Following up on that, if you were to go back call it six months ago, you would look at the type curve assumptions that you guys had at the wells and they were showing a decline kind of in the four year time frame. Clearly, with the pilot we are pretty much at four years now and those wells are producing over 700 barrels per day on average. Can you update us kind of on what your -- do you have revised expectations of when you expect the pilot wells to go into decline?
Well, pilot wells are a decline and have been for some time. As you remember they peaked out at about 1,000 barrels a day some time ago. The interesting part is in the parts that is little challenging for us is we originally model those pilot wells to have a decline somewhere in the neighborhood of 30%. Currently, we think that decline is closer to 20% to 22%. But it's still very early days in terms of how we’re looking at that. So, I guess the short answer is we expect to see at some point as improvement in that decline reflected potentially in our reserves. But I don’t think our reserve consultant will actually let that happen until they see not only the pilot wells having demonstrated that decline that also our commercial wells.
Fair enough. The one other question I had, do you guys have any turnarounds planned for the third quarter coming up here across any parts of the portfolio?
Yes, we have relatively large turnaround at Carson Creek plant. And in addition to those turnaround, we’ve got a fair amount of integrity work that we will be undertaking on a number of our property. So, when you look at our capital program and our operating costs, we’ve got relatively low operating costs in the second quarter. You should expect that the third quarter operating costs will be slightly higher, reflecting some of that integrity work as well as some of that turnaround work. And that our capital spend in the third quarter will be higher than it was in the second quarter for the same reasons.
Thank you. The next question is from Shailender Randhawa from RBC Capital Markets. Please go ahead.
My question is on the cost estimate for Lindbergh Phase II. You mentioned the 20% year-over-year reduction, Derek. Just wonder if you could give us what the gross numbers might look like for the approval that you have? And where are you seeing the cost reductions? Is it more on the labor side versus equipment? And could you characterize any ability to lock in prices if you were to find a way to move forward funding?
Shailender, thanks for the question, it's a good one. At the Annual Meeting, we pointed to the fact that we’ve seen -- there is actually a graph in the presentation and it points to the CEO’s attention deficit disorder in terms of going back to the thermal group and say tell me how much the costs have come down every two months. So we have a fair number of data points on that graph and they show a consistent decrease in capital costs, somewhere down in that $650 million range currently. I personally expect that those costs are going to continue to come down. And part of the thesis here is that when you look at the capital dollars that are being spent in the basin and let's just say that that $30 billion this year they’re evenly split at the current time between thermal and conventional.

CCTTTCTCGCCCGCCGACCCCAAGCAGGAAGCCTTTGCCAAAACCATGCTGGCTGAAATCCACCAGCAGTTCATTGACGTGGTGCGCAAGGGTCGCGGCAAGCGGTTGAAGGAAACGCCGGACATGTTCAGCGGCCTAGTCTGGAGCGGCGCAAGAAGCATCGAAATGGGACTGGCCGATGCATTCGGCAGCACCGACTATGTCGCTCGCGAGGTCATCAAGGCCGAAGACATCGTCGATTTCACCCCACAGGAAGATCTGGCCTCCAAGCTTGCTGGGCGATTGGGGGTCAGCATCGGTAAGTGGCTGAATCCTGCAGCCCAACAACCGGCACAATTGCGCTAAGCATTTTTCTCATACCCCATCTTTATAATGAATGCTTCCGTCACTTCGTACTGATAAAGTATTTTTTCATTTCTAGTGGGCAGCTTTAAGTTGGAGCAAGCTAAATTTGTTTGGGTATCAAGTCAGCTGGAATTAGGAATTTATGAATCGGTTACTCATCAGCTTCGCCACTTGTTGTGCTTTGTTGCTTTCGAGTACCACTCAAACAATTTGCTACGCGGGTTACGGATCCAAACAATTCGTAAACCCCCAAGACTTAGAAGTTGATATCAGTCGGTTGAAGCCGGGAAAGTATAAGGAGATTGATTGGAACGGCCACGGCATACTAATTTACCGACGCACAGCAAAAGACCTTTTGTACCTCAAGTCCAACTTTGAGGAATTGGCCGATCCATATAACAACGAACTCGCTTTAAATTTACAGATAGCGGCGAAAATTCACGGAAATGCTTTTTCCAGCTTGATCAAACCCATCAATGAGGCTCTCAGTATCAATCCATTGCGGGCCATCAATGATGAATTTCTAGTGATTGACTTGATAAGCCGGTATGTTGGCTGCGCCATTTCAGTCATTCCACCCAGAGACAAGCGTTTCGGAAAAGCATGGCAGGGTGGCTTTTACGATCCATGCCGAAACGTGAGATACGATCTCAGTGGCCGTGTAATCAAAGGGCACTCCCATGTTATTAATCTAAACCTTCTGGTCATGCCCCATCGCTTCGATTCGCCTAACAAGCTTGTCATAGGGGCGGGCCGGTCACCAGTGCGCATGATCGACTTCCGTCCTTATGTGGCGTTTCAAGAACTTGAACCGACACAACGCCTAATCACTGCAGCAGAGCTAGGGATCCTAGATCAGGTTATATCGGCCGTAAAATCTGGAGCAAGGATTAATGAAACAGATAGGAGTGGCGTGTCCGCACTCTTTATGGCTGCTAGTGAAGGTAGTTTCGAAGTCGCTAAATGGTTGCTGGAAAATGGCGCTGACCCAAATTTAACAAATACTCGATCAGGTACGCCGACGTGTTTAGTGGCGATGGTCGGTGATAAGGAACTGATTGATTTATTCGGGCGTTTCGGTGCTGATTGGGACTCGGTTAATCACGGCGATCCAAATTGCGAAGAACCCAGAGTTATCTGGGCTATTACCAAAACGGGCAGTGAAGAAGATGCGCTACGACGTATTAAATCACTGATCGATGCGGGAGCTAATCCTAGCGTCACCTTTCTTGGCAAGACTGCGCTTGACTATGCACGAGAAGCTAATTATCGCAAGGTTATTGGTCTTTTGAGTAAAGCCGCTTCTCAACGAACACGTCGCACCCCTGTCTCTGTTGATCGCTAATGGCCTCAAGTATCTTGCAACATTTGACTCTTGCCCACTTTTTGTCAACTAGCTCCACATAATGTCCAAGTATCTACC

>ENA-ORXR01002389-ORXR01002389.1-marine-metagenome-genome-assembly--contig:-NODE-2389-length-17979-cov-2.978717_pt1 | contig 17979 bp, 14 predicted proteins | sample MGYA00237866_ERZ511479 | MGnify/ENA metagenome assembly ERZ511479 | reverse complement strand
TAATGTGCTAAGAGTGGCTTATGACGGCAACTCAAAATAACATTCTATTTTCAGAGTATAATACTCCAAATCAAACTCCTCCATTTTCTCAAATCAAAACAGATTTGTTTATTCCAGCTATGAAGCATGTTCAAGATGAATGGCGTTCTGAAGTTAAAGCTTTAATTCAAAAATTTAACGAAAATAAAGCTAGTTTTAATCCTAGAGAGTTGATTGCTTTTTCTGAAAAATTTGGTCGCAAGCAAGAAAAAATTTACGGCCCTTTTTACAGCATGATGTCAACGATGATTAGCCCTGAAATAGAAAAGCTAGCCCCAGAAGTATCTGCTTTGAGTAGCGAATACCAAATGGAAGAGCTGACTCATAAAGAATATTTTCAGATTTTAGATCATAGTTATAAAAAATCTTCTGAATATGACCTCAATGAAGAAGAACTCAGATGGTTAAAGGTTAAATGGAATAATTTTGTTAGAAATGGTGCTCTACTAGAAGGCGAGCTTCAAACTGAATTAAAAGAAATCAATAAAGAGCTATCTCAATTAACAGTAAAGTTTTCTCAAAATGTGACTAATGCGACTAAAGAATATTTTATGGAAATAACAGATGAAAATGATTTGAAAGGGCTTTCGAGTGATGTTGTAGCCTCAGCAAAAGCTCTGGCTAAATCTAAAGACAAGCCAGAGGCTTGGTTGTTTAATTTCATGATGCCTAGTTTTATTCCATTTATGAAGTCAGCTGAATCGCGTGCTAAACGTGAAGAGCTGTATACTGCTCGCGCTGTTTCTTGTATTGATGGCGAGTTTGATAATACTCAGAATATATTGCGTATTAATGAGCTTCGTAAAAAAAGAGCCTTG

And the reason for that is there is a large number of thermal projects that are in the final stages of clearing up. We expect that as those projects finish up and move up, the capital spend will probably be $2 billion to $3 billion in the thermal space, which will add increasing pressure to the costs in the thermal side. So, yes, we see 20% cost reductions on a year-over-year basis. We expect that those costs will continue to come down. And as a result we are not too keen on walking in costs at this juncture.
The other part of your question was with respect to where are we seeing those cost reductions, I think we can say that we’re seeing lot of cost reductions, more on the material side of the business at this point in time. There has been some labor cost savings that we anticipate they will be there, but you can imagine with $15 billion worth capital still be spent in that sector, we likely have not seen the ultimate cost reductions that we could see on the labor front.
Thank you. The next question is from Jason Frew from Credit Suisse. Please go ahead.
Derek, I'm just wondering if you could give us some color on what you are seeing from an industry point of view around your Montney asset at Bernadet and just like how would you characterize your entry costs today versus what you're seeing in terms of industry results.
Just to clarify, how would I characterize our entry costs?
Just the position you have taken there, your entry cost there, and just in light of what you have seen in terms of well performance since entering that asset?